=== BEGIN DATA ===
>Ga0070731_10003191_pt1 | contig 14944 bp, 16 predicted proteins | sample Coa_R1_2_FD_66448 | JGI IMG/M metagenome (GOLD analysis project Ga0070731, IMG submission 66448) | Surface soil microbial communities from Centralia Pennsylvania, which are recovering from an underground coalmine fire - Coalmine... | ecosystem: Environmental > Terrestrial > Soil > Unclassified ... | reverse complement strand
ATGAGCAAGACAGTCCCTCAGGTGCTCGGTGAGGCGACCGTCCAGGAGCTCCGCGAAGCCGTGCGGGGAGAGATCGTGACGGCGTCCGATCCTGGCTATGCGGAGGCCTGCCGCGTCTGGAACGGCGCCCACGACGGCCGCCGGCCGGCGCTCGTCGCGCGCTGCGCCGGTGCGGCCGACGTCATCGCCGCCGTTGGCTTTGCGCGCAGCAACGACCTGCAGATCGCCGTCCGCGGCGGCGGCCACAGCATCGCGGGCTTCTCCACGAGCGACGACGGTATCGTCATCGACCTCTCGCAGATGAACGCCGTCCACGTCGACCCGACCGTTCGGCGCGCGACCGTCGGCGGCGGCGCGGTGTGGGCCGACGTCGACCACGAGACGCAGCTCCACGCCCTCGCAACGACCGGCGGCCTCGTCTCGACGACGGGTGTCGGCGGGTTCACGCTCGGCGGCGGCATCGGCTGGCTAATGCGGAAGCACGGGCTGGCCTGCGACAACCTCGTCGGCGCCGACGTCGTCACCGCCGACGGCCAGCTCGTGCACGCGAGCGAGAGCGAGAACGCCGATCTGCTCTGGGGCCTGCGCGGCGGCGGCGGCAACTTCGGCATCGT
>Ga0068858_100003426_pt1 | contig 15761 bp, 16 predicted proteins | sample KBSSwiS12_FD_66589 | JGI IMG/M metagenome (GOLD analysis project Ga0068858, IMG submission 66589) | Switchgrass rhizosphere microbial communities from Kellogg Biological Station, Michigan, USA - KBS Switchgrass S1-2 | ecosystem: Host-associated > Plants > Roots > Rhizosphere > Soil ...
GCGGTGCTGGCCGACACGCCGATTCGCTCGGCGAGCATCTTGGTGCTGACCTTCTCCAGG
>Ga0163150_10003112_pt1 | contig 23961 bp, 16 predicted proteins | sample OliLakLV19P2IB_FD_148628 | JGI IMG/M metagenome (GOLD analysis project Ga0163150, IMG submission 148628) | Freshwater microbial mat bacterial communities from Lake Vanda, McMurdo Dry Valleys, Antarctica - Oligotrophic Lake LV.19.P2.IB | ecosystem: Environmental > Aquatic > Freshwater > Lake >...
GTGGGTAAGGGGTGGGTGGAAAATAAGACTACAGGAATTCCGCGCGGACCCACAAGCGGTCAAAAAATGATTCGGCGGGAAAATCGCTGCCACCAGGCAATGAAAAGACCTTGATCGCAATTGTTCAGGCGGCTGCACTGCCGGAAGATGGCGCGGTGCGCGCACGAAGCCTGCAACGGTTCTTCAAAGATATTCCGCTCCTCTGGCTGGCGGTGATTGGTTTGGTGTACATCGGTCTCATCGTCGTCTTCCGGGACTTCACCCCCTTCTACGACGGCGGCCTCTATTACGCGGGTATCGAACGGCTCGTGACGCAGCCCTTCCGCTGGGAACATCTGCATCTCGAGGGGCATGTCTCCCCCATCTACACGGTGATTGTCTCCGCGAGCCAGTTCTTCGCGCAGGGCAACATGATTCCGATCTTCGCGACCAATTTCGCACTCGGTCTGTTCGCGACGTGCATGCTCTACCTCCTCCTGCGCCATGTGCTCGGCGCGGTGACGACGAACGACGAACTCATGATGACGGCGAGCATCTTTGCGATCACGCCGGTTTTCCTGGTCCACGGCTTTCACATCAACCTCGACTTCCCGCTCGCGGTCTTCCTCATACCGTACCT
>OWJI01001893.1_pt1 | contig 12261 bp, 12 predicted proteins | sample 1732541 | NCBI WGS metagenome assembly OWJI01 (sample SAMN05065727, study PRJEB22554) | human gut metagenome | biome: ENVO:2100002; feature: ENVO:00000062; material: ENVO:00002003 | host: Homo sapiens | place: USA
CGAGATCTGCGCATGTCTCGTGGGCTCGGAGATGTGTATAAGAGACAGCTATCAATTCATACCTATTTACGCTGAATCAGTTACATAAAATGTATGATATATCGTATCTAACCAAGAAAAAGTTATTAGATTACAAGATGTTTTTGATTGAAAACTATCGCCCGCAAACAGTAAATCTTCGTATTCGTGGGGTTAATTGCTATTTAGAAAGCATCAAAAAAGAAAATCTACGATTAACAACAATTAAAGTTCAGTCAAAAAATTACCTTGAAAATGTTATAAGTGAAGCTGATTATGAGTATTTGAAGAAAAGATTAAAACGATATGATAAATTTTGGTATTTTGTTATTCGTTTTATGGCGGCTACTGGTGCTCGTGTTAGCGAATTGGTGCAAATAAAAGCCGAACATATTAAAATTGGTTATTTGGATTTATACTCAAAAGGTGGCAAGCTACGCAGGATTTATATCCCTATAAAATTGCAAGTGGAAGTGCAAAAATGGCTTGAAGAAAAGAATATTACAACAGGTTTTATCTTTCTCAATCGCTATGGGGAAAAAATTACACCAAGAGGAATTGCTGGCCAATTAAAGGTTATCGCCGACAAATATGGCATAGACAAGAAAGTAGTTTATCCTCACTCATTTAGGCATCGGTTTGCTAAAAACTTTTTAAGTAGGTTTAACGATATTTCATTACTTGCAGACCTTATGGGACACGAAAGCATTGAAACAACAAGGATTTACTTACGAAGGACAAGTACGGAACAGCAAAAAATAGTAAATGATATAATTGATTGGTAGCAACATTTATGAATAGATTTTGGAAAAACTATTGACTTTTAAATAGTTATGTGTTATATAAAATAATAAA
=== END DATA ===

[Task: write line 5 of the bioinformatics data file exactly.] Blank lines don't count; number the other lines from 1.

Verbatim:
>Ga0163150_10003112_pt1 | contig 23961 bp, 16 predicted proteins | sample OliLakLV19P2IB_FD_148628 | JGI IMG/M metagenome (GOLD analysis project Ga0163150, IMG submission 148628) | Freshwater microbial mat bacterial communities from Lake Vanda, McMurdo Dry Valleys, Antarctica - Oligotrophic Lake LV.19.P2.IB | ecosystem: Environmental > Aquatic > Freshwater > Lake >...